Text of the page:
Duncan Fletcher: Wearing velvet glove over iron fist

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SummaryFormer wards call him disciplinarian and the best man to replace Kirsten

With an ungainly bowling action and modest returns in international cricket, there were not many who rated Ashley Giles too highly as a spinner, not even in England. But if there was one man, who backed the tall left-arm spinner to the hilt, and saw him flourish under his wings, it was the former England coach Duncan Fletcher, now contracted by BCCI for the next two years.

Having worked with and under him during a major part of his playing days, there is an evident sense of elation in Giles’s voice when he is told about Fletcher’s latest assignment.

“Following the great work that Gary Kirsten has done with the Indian team, anyone who steps into his shoes will have a difficult job on his hand. But if there’s one man who is fit to take over, it’s Duncan,” said Giles, an acclaimed coach himself these days with his home-county of Warwickshire to The Indian Express.

Forever sporting the jowly expression bordering on a scowl that he is now renowned for, Fletcher comes across as some stern and not easy to please. But those who have worked with him closely say the former Zimbabwe captain doesn’t believe in ruling with an iron-fist, despite coming into a job with bunch of well-entrenched values and philosophies. They is keen on discipline but is not an authoritarian.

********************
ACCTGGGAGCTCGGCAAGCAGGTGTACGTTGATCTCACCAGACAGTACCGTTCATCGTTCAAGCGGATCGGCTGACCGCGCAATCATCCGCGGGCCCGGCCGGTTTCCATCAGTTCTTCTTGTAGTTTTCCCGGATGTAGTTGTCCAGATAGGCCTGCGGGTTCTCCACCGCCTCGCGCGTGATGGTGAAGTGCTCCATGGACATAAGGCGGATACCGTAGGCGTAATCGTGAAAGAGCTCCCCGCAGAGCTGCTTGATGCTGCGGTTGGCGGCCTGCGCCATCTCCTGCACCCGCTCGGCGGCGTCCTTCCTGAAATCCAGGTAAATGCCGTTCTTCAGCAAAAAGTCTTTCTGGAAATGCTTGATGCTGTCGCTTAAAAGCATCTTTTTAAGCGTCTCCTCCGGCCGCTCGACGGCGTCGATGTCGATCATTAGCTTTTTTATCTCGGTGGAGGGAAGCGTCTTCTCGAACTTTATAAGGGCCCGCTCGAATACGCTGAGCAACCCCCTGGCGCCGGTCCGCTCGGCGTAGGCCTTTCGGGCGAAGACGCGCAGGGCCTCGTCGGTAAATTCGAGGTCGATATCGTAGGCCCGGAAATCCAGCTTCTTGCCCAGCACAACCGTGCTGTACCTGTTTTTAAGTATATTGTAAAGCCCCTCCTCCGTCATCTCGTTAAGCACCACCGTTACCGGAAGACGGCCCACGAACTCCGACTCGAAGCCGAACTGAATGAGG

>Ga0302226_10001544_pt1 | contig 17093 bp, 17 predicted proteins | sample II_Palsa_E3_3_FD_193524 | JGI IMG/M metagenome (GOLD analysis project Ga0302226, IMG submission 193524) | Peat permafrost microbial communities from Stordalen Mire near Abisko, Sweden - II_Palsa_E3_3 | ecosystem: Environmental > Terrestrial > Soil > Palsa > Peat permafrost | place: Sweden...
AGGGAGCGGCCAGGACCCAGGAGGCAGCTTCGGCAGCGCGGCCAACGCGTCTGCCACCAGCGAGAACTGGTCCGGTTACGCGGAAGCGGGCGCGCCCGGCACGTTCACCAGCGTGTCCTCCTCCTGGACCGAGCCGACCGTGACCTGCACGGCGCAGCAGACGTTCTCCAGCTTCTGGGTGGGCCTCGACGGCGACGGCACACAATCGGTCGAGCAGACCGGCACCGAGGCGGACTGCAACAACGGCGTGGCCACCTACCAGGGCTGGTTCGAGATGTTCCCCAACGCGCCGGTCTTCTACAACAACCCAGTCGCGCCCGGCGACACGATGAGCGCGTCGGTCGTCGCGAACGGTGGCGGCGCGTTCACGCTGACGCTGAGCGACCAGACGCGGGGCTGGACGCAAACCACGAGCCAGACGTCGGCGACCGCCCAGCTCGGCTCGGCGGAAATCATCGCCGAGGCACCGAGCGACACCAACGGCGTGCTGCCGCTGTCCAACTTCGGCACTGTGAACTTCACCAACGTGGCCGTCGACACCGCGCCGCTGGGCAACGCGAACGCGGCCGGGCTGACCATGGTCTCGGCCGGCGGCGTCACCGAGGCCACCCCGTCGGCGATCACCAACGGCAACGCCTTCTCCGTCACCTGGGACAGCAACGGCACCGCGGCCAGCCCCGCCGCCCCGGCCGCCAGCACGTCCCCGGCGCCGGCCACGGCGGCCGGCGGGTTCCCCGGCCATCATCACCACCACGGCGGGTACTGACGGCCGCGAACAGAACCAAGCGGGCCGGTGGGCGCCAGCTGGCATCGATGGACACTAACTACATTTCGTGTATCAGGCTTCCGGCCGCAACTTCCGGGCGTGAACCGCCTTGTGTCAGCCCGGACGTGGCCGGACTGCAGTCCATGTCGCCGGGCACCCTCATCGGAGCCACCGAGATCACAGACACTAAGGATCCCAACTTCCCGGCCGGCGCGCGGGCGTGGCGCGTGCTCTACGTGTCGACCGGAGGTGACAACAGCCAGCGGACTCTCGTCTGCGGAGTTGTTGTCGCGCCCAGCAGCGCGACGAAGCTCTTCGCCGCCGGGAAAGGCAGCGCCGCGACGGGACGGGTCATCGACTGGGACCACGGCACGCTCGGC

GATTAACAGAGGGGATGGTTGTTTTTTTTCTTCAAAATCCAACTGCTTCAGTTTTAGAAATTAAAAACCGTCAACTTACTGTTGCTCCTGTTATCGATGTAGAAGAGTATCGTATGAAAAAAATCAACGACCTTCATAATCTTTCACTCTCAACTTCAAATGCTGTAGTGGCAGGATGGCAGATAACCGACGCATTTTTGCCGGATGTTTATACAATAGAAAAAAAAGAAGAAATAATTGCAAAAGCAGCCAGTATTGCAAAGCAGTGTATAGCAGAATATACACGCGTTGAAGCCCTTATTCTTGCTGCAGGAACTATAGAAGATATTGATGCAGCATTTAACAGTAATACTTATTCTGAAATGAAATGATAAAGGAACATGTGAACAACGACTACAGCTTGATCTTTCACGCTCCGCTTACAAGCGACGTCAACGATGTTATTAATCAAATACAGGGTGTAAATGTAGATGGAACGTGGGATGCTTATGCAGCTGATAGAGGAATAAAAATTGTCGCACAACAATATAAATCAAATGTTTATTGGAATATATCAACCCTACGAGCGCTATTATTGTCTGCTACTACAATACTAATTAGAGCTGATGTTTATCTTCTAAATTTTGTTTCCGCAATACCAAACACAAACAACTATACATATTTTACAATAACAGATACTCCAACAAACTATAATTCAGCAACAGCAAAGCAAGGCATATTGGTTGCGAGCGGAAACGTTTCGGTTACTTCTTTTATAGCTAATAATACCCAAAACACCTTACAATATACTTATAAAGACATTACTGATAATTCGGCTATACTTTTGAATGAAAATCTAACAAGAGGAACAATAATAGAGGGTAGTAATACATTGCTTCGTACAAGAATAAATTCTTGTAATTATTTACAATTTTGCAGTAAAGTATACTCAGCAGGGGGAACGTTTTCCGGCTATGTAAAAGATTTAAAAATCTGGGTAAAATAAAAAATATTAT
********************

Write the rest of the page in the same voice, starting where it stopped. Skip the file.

“He is not a hard taskmaster like some make him out to be. He does have his own set of rules, but doesn’t believe in imposing them upon the players,” says Giles.

And the jowl is mainly a result of the seriousness with which Fletcher approaches every single assignment. Like former South African fast bowler Craig Matthews says, his former coach in fact is among the best people to hang out with when it comes to relaxing after a tough day at work.

“You might get an impression while looking at him that he is bearing the whole weight of the world on his shoulders,” says Matthews, who captained Western Province when Fletcher was the coach during the mid-nineties.

Fletcher’s greatest attribute, however, most say is his ability to bring players together and get them to work towards a common goal. He is also known be a coach, who doesn’t mind working around the system and doesn’t remain steadfast on his individualistic principles.

“He brings a very business-like attitude to his coaching. You will see that very early he will make it clear that

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